I sorted the fleece by area and broke the fleece into 4-6 oz portions per mesh bag.  I placed tyvek labels in the bags so that I could easily identify the different fleece.
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Next step: washing

This fleece doesn’t have a lot of lanolin, but it did have a lot of dirt after our long, wet winter & spring.    I did a 20 minute wash at 50C with Power Scour,  intending that to be the only wash.  I followed that up with a hot water rinse.  The rinse water was still quite dirty, and the wool held more lanolin than I prefer.

I did a second wash with less solution.  I also split the bags into two sinks.  Each sink holds 15 gallons of water.  I put roughly 1 pound of fiber in each.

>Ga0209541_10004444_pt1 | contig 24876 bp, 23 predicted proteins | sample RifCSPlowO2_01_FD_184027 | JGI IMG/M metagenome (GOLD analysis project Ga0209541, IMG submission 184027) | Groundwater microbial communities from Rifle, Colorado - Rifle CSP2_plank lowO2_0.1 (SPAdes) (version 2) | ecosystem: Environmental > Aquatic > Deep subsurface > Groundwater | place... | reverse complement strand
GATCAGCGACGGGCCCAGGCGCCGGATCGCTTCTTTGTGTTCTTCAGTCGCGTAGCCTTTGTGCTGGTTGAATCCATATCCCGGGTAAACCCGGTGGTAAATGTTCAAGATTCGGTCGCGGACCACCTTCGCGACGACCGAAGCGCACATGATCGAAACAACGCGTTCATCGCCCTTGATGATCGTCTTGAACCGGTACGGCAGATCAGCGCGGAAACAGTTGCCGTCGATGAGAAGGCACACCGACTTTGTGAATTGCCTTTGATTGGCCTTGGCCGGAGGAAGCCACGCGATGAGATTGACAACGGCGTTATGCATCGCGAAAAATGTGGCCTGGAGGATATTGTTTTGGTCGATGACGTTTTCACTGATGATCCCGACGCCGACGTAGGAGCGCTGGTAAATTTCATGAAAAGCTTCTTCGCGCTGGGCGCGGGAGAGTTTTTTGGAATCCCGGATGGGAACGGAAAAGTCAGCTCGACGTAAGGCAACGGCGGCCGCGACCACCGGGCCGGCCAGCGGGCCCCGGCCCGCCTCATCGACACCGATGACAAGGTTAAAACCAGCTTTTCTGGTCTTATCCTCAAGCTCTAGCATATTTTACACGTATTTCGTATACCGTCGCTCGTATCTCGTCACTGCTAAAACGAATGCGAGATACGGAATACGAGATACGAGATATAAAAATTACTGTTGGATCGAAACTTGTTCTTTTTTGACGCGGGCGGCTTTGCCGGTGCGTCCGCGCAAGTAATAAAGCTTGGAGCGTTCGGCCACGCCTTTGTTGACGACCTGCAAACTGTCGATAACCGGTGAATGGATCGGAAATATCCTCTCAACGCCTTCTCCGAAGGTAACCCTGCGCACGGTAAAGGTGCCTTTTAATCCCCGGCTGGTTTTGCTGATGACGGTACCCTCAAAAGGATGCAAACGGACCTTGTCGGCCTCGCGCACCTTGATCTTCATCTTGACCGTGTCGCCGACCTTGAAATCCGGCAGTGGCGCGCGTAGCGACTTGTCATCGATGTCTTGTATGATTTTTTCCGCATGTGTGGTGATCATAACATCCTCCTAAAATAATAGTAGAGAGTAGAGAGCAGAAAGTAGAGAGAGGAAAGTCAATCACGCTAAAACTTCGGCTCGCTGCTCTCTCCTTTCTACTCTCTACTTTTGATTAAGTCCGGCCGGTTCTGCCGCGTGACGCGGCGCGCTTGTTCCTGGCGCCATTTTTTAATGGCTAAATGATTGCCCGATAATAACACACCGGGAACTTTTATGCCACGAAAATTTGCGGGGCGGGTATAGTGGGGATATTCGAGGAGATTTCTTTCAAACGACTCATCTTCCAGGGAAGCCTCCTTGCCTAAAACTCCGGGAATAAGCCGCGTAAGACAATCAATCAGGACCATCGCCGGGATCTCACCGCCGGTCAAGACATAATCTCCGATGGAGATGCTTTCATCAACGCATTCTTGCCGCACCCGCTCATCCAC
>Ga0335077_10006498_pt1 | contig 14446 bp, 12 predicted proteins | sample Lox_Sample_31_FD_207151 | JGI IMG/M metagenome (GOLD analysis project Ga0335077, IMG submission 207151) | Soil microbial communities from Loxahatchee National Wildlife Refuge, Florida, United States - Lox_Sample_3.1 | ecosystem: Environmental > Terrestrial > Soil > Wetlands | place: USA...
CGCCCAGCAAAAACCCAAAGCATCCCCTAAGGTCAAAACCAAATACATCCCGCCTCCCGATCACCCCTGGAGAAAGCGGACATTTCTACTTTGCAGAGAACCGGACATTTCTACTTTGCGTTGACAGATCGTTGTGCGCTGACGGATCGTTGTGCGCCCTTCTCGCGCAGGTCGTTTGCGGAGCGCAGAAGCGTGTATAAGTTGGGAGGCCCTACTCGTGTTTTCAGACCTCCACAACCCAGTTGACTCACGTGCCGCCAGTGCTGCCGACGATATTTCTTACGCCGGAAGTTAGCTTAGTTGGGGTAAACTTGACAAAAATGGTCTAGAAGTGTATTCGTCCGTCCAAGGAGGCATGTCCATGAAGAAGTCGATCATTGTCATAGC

After this wash, I did another two rinses until the water was clear.  Then I spun out the bags in my spin dryer and laid everything out on the skirting table to dry for the night.  The weather has been hot and humid here, so I turned on a dehumidifier and a fan to speed things up.

 

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Fleece turned out to dry:

 

Next post:  Spinning the belly wool